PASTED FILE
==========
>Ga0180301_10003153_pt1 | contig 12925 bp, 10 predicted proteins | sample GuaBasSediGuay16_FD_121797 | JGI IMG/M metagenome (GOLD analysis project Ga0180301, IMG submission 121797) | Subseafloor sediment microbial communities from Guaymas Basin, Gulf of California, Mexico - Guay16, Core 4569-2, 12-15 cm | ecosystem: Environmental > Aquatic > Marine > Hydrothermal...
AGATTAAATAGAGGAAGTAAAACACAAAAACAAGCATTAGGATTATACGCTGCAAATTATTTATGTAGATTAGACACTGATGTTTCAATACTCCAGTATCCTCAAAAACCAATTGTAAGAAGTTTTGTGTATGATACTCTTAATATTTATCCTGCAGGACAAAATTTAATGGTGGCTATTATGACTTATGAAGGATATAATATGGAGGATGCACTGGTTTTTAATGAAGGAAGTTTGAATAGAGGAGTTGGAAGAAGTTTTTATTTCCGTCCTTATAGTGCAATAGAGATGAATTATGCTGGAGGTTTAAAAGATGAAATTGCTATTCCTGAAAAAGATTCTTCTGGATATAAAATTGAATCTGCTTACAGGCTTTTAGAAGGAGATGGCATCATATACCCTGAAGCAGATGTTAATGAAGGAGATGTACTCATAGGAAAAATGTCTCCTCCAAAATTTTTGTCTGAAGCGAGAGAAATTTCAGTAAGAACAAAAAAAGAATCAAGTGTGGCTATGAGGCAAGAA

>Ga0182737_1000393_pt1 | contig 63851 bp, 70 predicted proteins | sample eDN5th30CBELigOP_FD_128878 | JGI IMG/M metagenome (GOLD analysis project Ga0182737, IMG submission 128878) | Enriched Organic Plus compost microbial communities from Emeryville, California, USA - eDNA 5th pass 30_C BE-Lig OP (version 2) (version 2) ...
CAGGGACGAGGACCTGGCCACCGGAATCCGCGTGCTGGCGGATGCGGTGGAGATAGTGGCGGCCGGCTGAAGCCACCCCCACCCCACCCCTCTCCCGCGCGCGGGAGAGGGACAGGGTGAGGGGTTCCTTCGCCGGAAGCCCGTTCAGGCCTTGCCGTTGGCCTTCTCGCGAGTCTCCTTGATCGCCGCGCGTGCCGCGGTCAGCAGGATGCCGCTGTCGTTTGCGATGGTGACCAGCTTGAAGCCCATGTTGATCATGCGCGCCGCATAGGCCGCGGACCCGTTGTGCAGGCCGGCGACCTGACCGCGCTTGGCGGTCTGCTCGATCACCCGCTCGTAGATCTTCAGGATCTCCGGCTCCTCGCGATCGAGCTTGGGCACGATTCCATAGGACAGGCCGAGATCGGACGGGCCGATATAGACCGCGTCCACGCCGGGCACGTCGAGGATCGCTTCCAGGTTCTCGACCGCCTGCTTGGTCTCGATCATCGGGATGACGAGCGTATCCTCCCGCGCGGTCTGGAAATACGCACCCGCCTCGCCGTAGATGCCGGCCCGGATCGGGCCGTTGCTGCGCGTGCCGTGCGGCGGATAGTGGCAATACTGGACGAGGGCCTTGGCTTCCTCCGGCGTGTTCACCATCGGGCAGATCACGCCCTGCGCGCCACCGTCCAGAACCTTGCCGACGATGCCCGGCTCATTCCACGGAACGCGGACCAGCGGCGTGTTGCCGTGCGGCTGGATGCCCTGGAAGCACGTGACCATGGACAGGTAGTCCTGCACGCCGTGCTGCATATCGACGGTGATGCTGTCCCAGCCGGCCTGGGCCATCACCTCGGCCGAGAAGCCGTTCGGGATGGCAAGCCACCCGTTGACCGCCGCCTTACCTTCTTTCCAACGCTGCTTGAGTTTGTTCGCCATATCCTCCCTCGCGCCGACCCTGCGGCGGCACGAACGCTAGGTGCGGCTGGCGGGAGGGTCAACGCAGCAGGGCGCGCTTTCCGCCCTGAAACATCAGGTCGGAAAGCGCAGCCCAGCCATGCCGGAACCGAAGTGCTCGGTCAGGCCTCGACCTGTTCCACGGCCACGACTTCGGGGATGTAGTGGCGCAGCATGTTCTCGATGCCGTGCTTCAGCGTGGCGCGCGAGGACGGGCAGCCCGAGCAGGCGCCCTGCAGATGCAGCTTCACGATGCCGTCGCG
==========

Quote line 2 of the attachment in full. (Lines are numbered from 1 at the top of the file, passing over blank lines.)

AGATTAAATAGAGGAAGTAAAACACAAAAACAAGCATTAGGATTATACGCTGCAAATTATTTATGTAGATTAGACACTGATGTTTCAATACTCCAGTATCCTCAAAAACCAATTGTAAGAAGTTTTGTGTATGATACTCTTAATATTTATCCTGCAGGACAAAATTTAATGGTGGCTATTATGACTTATGAAGGATATAATATGGAGGATGCACTGGTTTTTAATGAAGGAAGTTTGAATAGAGGAGTTGGAAGAAGTTTTTATTTCCGTCCTTATAGTGCAATAGAGATGAATTATGCTGGAGGTTTAAAAGATGAAATTGCTATTCCTGAAAAAGATTCTTCTGGATATAAAATTGAATCTGCTTACAGGCTTTTAGAAGGAGATGGCATCATATACCCTGAAGCAGATGTTAATGAAGGAGATGTACTCATAGGAAAAATGTCTCCTCCAAAATTTTTGTCTGAAGCGAGAGAAATTTCAGTAAGAACAAAAAAAGAATCAAGTGTGGCTATGAGGCAAGAA